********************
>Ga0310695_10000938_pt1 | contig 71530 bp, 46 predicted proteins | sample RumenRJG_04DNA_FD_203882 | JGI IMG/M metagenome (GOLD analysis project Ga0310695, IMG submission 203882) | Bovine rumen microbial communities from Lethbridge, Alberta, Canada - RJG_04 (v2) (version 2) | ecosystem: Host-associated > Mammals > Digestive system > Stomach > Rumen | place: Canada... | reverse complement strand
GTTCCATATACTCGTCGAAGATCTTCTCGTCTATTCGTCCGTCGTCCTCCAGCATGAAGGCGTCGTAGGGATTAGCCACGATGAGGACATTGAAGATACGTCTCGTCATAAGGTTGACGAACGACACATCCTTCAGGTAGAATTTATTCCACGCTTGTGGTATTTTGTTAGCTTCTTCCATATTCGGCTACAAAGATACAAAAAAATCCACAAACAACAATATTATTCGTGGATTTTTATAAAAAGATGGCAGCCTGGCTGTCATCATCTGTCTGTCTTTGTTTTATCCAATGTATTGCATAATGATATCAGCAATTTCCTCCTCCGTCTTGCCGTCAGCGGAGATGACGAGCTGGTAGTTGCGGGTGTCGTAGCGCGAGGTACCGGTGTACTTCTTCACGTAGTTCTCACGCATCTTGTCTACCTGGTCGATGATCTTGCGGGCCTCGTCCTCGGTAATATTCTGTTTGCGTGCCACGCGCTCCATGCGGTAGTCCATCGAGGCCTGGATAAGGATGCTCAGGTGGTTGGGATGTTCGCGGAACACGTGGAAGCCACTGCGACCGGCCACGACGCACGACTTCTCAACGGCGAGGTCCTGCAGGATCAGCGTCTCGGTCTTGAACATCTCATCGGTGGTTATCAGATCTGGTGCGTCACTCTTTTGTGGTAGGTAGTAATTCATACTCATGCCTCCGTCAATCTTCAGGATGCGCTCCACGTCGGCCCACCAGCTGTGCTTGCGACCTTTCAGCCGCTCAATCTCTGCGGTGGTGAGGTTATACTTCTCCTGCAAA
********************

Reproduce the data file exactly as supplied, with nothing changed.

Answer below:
>Ga0310695_10000938_pt1 | contig 71530 bp, 46 predicted proteins | sample RumenRJG_04DNA_FD_203882 | JGI IMG/M metagenome (GOLD analysis project Ga0310695, IMG submission 203882) | Bovine rumen microbial communities from Lethbridge, Alberta, Canada - RJG_04 (v2) (version 2) | ecosystem: Host-associated > Mammals > Digestive system > Stomach > Rumen | place: Canada... | reverse complement strand
GTTCCATATACTCGTCGAAGATCTTCTCGTCTATTCGTCCGTCGTCCTCCAGCATGAAGGCGTCGTAGGGATTAGCCACGATGAGGACATTGAAGATACGTCTCGTCATAAGGTTGACGAACGACACATCCTTCAGGTAGAATTTATTCCACGCTTGTGGTATTTTGTTAGCTTCTTCCATATTCGGCTACAAAGATACAAAAAAATCCACAAACAACAATATTATTCGTGGATTTTTATAAAAAGATGGCAGCCTGGCTGTCATCATCTGTCTGTCTTTGTTTTATCCAATGTATTGCATAATGATATCAGCAATTTCCTCCTCCGTCTTGCCGTCAGCGGAGATGACGAGCTGGTAGTTGCGGGTGTCGTAGCGCGAGGTACCGGTGTACTTCTTCACGTAGTTCTCACGCATCTTGTCTACCTGGTCGATGATCTTGCGGGCCTCGTCCTCGGTAATATTCTGTTTGCGTGCCACGCGCTCCATGCGGTAGTCCATCGAGGCCTGGATAAGGATGCTCAGGTGGTTGGGATGTTCGCGGAACACGTGGAAGCCACTGCGACCGGCCACGACGCACGACTTCTCAACGGCGAGGTCCTGCAGGATCAGCGTCTCGGTCTTGAACATCTCATCGGTGGTTATCAGATCTGGTGCGTCACTCTTTTGTGGTAGGTAGTAATTCATACTCATGCCTCCGTCAATCTTCAGGATGCGCTCCACGTCGGCCCACCAGCTGTGCTTGCGACCTTTCAGCCGCTCAATCTCTGCGGTGGTGAGGTTATACTTCTCCTGCAAA